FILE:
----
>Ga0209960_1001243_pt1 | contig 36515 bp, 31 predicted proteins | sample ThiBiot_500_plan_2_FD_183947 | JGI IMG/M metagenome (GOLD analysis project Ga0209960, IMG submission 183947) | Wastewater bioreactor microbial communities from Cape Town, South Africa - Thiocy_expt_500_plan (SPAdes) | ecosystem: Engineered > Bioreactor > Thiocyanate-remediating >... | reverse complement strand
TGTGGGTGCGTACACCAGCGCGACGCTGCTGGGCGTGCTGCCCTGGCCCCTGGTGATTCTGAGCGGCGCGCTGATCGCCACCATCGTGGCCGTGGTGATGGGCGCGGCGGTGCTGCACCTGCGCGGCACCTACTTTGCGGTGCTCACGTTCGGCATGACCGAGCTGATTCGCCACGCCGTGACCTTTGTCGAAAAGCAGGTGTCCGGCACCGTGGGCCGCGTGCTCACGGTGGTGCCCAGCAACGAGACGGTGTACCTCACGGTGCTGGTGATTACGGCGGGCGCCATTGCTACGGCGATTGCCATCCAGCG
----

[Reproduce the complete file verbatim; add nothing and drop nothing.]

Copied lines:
>Ga0209960_1001243_pt1 | contig 36515 bp, 31 predicted proteins | sample ThiBiot_500_plan_2_FD_183947 | JGI IMG/M metagenome (GOLD analysis project Ga0209960, IMG submission 183947) | Wastewater bioreactor microbial communities from Cape Town, South Africa - Thiocy_expt_500_plan (SPAdes) | ecosystem: Engineered > Bioreactor > Thiocyanate-remediating >... | reverse complement strand
TGTGGGTGCGTACACCAGCGCGACGCTGCTGGGCGTGCTGCCCTGGCCCCTGGTGATTCTGAGCGGCGCGCTGATCGCCACCATCGTGGCCGTGGTGATGGGCGCGGCGGTGCTGCACCTGCGCGGCACCTACTTTGCGGTGCTCACGTTCGGCATGACCGAGCTGATTCGCCACGCCGTGACCTTTGTCGAAAAGCAGGTGTCCGGCACCGTGGGCCGCGTGCTCACGGTGGTGCCCAGCAACGAGACGGTGTACCTCACGGTGCTGGTGATTACGGCGGGCGCCATTGCTACGGCGATTGCCATCCAGCG